Saturday January 31st highlighted the biggest date in the Cambridge University Hare and Hounds calendar for Lent Term: BUCS. After the long-haul trip up to Stirling last year, the club were relived to be taking the considerably shorter journey down to Brighton. Having missed out narrowly on medals in Scotland, both men’s and women’s teams were keen for a podium finish down on the South coast. Even after a good few weeks of training in Cambridge, this was always going to be a tough challenge against the heavyweight universities, with Birmingham and St Mary’s posing the stiffest opposition. With most runners heading down South on Friday, a carb-heavy meal was in order; Â£10 worth of hearty Italian cuisine later, Travelodge beckoned in preparation for Saturday’s race.
BUCS cross-country splits the men’s competition into two races, with six runners from each university being selected for the A race (where the first four runners for each team score) and the rest entering a 450-strong B race (again with top four to score). The women, on the other hand, all compete in a single event (with only three to score). The competition was held at Stanmer Park which meant several decently-sized hills peppered across the course but – perhaps posing a greater threat – an obscenely muddy surface thanks to a week of heavy rain. Cross-country at its finest.
First up was the men’s A race, which was likely to provide the best chances of medals for CUH&H. Alex Short lead the team out and found himself in the front pack of runners; as the race spread out he continued to run strongly, completing the 12km course in 8th place with a time of 39:57, a great achieved when battling against some of the country’s finest runners. Captain Lewis Lloyd and Kelvin Gomez ran alongside each other for much of the race, before Lloyd got the final edge over the Gilbraltan; the two finished in 24th (41:11) and 28th (41:15) respectively. Alex Milne ran well to come in just behind in 34th (41:36) to complete the team’s overall score. James Chettle (61st and 42:42) and Phil Crout (82nd and 43:54) were Cambridge’s 5th and 6th runners.
It was always going to come down to the wire, but heartbreakingly the men’s A team found themselves fall agonisingly short in the race for a bronze medal, missing out to Loughborough by a mere two points and St Mary’s (who finished second) by only nine. To put this in context, the team in fifth place were 54 points behind Cambridge. Tough though this was to take, the team should take a huge amount of satisfaction in narrowly losing out to universities who pride themselves on rearing top-end runners. Fourth best university team in the country is still nothing to be sniffed at, and on top of this, they managed to avenge their Varsity defeat to Oxford in some style, finishing 149 points ahead of their dark blue rivals.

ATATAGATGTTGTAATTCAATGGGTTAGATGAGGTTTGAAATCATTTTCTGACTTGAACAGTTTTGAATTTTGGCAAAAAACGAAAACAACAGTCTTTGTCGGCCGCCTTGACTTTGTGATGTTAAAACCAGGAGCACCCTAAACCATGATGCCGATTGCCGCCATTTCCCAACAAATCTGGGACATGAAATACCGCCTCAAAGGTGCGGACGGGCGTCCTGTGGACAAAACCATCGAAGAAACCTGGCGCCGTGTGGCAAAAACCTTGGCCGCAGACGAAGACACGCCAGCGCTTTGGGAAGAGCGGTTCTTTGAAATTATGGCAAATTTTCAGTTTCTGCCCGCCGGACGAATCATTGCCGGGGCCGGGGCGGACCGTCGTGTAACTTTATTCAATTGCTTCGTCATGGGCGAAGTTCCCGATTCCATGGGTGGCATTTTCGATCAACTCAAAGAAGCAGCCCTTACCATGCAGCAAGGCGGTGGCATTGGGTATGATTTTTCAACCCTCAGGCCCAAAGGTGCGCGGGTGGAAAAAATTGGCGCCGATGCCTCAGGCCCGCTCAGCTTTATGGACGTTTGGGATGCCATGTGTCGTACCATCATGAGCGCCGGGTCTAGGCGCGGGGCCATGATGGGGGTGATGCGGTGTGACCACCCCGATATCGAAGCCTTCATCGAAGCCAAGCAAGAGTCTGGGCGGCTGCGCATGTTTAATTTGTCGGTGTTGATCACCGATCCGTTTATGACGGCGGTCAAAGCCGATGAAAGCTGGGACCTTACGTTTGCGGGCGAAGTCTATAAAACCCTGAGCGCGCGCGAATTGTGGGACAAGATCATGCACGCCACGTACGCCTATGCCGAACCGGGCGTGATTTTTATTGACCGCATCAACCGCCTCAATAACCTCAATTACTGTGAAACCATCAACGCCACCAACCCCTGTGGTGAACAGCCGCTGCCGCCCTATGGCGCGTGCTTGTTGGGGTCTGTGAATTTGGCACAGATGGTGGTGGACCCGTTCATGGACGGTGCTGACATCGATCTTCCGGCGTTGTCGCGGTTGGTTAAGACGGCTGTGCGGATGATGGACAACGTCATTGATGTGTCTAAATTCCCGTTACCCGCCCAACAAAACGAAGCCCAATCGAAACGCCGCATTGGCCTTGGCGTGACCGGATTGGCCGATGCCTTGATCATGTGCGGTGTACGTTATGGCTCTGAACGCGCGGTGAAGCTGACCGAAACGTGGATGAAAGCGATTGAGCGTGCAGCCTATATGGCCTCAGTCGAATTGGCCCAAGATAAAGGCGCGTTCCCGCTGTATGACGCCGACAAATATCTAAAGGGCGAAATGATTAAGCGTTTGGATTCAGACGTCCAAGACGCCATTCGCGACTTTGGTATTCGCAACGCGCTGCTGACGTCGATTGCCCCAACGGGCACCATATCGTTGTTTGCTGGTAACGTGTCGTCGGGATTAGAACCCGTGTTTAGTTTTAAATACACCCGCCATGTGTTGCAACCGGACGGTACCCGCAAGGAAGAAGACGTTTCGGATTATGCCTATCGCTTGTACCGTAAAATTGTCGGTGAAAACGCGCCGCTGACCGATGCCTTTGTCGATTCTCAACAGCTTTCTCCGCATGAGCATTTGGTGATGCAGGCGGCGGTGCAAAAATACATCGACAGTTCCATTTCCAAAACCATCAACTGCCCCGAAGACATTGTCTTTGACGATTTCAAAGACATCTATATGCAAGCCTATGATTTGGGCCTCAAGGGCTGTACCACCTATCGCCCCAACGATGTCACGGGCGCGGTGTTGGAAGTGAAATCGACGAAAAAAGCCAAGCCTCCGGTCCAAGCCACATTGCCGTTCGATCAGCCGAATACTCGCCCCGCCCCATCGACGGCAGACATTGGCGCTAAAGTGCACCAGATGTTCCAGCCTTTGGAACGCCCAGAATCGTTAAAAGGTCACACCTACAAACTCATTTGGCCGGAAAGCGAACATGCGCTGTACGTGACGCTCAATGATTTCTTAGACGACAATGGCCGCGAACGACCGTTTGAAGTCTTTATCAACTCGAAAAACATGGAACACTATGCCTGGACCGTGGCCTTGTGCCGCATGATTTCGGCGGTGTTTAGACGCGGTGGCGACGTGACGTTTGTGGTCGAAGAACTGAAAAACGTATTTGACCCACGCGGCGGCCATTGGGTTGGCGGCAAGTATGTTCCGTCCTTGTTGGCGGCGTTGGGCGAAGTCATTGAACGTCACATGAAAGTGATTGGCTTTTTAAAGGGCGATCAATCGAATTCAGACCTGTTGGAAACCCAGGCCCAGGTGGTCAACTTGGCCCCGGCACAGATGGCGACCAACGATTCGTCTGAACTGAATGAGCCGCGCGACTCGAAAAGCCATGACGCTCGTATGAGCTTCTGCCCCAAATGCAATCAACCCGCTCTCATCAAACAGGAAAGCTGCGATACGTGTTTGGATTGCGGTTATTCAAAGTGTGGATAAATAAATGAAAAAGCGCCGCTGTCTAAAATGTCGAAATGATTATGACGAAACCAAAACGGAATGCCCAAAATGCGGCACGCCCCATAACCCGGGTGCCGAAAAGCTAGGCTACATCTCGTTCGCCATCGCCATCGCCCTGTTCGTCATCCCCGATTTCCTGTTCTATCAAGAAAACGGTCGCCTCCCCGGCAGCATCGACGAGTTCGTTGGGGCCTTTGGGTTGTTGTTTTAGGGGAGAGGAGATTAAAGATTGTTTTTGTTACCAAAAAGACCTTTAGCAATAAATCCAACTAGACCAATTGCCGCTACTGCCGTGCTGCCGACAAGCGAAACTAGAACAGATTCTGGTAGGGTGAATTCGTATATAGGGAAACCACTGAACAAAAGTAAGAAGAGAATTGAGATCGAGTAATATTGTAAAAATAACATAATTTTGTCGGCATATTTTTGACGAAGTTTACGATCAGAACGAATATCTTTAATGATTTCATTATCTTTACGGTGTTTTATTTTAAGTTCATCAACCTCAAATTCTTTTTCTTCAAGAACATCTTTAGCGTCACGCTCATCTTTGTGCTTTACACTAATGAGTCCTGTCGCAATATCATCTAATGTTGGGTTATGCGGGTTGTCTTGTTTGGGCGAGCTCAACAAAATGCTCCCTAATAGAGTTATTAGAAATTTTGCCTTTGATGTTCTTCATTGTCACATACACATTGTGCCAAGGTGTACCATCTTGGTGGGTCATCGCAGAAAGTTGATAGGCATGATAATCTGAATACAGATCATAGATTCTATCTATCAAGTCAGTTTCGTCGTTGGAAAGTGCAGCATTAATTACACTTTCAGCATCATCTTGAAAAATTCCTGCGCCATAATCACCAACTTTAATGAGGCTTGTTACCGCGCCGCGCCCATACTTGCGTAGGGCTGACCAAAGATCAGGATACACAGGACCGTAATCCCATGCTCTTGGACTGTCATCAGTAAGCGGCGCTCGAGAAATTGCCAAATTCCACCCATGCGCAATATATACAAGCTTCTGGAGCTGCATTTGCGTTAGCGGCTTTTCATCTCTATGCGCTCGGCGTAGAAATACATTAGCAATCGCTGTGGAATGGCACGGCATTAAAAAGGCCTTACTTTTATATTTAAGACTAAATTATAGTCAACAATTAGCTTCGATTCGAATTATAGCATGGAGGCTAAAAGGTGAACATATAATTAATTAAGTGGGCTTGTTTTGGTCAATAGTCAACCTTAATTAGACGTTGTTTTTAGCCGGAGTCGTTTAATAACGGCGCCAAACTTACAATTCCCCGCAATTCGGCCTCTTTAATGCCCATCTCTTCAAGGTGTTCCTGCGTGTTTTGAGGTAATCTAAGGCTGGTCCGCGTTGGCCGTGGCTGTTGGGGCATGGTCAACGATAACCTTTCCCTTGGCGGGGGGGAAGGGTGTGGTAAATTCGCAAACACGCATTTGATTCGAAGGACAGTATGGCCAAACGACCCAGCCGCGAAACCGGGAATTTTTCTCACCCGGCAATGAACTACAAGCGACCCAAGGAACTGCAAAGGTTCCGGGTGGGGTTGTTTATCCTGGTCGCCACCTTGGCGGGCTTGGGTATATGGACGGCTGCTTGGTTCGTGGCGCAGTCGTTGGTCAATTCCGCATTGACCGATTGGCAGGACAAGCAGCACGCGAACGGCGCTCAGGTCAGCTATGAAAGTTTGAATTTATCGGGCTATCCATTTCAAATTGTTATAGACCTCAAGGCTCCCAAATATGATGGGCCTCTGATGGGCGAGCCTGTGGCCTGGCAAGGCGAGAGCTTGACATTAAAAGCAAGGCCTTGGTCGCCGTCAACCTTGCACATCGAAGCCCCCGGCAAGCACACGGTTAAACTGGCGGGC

The women’s race was next on the agenda, tackling a 6.4km course. Liz Mooney – who has had an excellent season so far – ran extremely well to finish 15th (24:38) against a quality field of runners (amongst whom was Commonwealth Games finalist, Jessica Judd). Katherine Turner continued her impressive return from injury to finish 24th (24:50), closely followed by Emily Shearer in 24th (25:20) who completed the scoring for the women’s team.
74 points overall meant a fifth place finish, once again behind the impressive outfits of Birmingham, St Mary’s and Loughborough. Importantly, however, was that the team notched a convincing 64 point advantage ahead of the Oxford team, backing up a dominant Varsity display in December.
The men’s B race was the final event scheduled for the day. Although this was predictably dictated by several strong St Mary’s runners at the front, all the Hare and Hounds put in gutsy performances over a course that had deteriorated significantly over the day. Paddy Roddy proved that organising the weekend away was no barrier to putting in a fine performance himself, as he was the first runner home in 21st place, completing the 8km course in 27:57 and earning him ‘Animal of the Week’ status. He overtook Josh Carr on the final lap, who was the second home in 35th place (28:34). Rich Ollington (29:13), another Blues runner, followed in 62nd, and the scoring team (11th overall) was completed by Joe Bowness (70th and 29:53) who will now feel he has made a full return to form. Mention should also go to Ed ‘All Chat’ Gazeley, who is finally managing to pull his weight on the race course as well as the social scene. No wooden spoon for him this year.
So although CUH&H will be disappointed with the lack of BUCS medal to go alongside Varsity glory, the club should be immensely proud of their efforts, running toe-to-toe with some of the best universities Britain has to offer. The team may not have had the Stanmer to win, but certainly had enough to punch well above their weight and cement a status as one of the country’s finest running universities.